Enger and colleagues highlight how the Norwegian travel industry faces decline in important international tourism segments and needs an industry wide and future‐oriented strategy to face these challenges. The scenario makes contrasting reading for the country which at present is suffering from Dutch Disease in which the currency is stronger because of demand for oil, therefore other exporting goods and services suffer. Thus, four scenarios portray different pathways into the future indicating tourism to become the “new oil” if the oil economy declines. The scenarios draw out the debate about different degrees of governance and market liberation as the issues the country needs to address as strategic imperatives.
Yeoman and McMahon‐Beattie's scenario analysis about a choice New Zealand could make in addressing climate change and scarcity of resources. EcoParadise portrays a future of collective individualism, where a high degree of personal freedom exists but within the constraints of a world in which there is a scarcity of resources. At the centre of the scenario is a classic tale of a prisoner's dilemma in which decision makers and consumers ponder the betterment of humankind against individualism. The scenario concludes with a strategic map of the core decisions New Zealand's tourism industry would have to take. The significance of the paper is its portrayal of a possible future to industry leaders, researchers and stakeholders thereby facilitating decision making in order to adapt to this future.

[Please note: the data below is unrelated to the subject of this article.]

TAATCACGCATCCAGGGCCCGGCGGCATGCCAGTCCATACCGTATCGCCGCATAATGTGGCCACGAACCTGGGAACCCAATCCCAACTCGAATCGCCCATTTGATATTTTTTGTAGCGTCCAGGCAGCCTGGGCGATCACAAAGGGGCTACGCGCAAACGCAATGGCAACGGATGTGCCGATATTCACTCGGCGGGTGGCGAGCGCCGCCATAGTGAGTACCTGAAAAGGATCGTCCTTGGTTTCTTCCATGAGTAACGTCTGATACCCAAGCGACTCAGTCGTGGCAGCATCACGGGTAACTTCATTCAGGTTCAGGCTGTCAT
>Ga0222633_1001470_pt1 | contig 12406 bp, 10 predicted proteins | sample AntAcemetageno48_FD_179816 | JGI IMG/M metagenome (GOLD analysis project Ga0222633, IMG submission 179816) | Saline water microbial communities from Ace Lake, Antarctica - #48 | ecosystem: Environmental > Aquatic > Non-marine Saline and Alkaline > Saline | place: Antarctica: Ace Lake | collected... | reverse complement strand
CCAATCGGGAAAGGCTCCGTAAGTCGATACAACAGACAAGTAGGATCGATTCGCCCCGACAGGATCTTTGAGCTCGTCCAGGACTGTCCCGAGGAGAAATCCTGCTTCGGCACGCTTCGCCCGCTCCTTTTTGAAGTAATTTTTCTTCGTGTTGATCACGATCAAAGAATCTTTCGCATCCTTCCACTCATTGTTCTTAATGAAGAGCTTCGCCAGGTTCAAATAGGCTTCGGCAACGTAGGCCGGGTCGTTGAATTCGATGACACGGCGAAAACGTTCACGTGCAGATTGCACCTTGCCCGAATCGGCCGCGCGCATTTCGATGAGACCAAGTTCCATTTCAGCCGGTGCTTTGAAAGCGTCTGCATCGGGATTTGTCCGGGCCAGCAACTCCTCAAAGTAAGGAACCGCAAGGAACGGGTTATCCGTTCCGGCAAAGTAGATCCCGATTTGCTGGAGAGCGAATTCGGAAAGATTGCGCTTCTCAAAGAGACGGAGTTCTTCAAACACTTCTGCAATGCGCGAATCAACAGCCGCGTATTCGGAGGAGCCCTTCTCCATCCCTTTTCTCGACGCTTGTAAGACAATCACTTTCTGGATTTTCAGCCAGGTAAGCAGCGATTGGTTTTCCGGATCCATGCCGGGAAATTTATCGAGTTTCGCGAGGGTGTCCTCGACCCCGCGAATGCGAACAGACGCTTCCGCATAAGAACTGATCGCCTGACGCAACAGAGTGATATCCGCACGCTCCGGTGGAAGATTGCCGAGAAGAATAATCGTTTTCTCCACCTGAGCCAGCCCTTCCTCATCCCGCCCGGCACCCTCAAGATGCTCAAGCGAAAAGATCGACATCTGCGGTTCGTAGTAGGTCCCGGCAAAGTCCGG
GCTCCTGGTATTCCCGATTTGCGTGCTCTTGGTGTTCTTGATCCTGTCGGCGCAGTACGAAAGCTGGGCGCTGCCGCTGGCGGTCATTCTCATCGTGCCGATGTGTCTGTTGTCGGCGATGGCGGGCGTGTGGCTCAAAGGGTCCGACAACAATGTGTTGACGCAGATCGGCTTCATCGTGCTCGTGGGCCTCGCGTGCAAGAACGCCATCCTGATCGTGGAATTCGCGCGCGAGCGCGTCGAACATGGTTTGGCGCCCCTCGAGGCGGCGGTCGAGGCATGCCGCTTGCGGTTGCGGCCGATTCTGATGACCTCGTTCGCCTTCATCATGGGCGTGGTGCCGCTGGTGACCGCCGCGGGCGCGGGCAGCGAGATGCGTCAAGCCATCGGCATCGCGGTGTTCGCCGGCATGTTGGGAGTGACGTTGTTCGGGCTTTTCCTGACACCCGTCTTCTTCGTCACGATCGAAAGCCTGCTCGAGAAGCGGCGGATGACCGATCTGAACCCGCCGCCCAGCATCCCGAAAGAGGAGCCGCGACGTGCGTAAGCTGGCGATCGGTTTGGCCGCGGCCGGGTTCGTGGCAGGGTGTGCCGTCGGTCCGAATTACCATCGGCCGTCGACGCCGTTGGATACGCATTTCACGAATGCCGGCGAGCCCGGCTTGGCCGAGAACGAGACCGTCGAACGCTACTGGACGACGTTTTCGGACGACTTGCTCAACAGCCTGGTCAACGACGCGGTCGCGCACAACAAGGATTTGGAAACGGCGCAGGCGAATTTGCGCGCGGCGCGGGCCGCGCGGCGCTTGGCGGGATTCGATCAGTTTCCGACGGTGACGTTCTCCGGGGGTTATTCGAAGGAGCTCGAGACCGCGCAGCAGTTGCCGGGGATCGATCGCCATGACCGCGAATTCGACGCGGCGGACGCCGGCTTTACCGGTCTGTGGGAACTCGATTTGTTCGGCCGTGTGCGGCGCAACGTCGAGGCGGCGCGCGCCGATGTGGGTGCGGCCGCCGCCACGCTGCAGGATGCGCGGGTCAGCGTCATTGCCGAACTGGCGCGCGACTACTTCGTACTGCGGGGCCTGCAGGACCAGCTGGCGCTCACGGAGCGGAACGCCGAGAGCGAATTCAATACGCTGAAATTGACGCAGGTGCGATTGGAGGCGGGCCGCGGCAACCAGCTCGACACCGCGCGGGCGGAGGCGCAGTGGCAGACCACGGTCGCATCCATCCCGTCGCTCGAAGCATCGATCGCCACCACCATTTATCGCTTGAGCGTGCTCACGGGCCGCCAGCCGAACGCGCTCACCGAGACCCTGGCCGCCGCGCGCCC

Eminent futurist Jim Dator provides a personal insight of how he “sees” the past, present and futures of Hawaiian tourism. An interesting point is Dator's use of biblical references to focus the mind on difference and the future. “The Unholy Trinity” reference is namely the end of cheap and abundant energy; a profoundly unstable environment and a dysfunctional global economic system. Dator concludes that no government now governs satisfactorily, and so the future of tourism is extremely precarious and uncertain. The originality and value of Dator's frank views are thought provoking, going beyond present wisdom and comfort. Postma discusses the European Tourism Futures Institute's approach to scenario planning highlighting the development of a conceptual framework of localized practice. The model adapted from Shell Oil is positioned along the dimension of time (from present to future) and the dimension of specificity (from concrete to abstract). Webster and Ivanov investigate the major political and economic changes in the world and the likely impact that these changes will bring to tourism and hospitality industries through identifying six geopolitical drivers of tourist flows in the future, namely: “the fall of the American Empire”, the rise of the BRIC (Brazil, Russia, India and China) and the PINE (Philippines, Indonesia, Nigeria and Ethiopia) countries, increased global political instability, increased importance of regional supranational organizations, greater control of the individuals on a global scale, and the greater importance and power of corporations than national governments. Wouters provides an insight in the future of hotel rating predicting a full integration of conventional rating systems with online guest reviews from the different guest review platforms leading to greater transparency for the consumer and better positioning opportunities for innovative hotels is forthcoming. It is further predicted that those conventional rating systems that do not seek integration and alignment will see a continued drop in hotel participation and will cease to exist.